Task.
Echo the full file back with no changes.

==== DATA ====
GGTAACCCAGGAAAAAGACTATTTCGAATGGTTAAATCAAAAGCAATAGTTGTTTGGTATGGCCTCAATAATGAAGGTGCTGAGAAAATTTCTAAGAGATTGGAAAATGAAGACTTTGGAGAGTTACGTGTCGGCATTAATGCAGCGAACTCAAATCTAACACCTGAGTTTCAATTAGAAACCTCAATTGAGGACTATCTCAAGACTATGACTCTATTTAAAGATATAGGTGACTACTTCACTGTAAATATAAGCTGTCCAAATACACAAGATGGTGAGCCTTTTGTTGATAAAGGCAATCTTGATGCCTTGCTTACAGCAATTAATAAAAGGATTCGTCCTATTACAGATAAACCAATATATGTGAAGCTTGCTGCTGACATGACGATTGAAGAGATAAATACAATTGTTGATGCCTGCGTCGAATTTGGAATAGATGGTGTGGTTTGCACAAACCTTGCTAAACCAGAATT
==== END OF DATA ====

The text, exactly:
GGTAACCCAGGAAAAAGACTATTTCGAATGGTTAAATCAAAAGCAATAGTTGTTTGGTATGGCCTCAATAATGAAGGTGCTGAGAAAATTTCTAAGAGATTGGAAAATGAAGACTTTGGAGAGTTACGTGTCGGCATTAATGCAGCGAACTCAAATCTAACACCTGAGTTTCAATTAGAAACCTCAATTGAGGACTATCTCAAGACTATGACTCTATTTAAAGATATAGGTGACTACTTCACTGTAAATATAAGCTGTCCAAATACACAAGATGGTGAGCCTTTTGTTGATAAAGGCAATCTTGATGCCTTGCTTACAGCAATTAATAAAAGGATTCGTCCTATTACAGATAAACCAATATATGTGAAGCTTGCTGCTGACATGACGATTGAAGAGATAAATACAATTGTTGATGCCTGCGTCGAATTTGGAATAGATGGTGTGGTTTGCACAAACCTTGCTAAACCAGAATT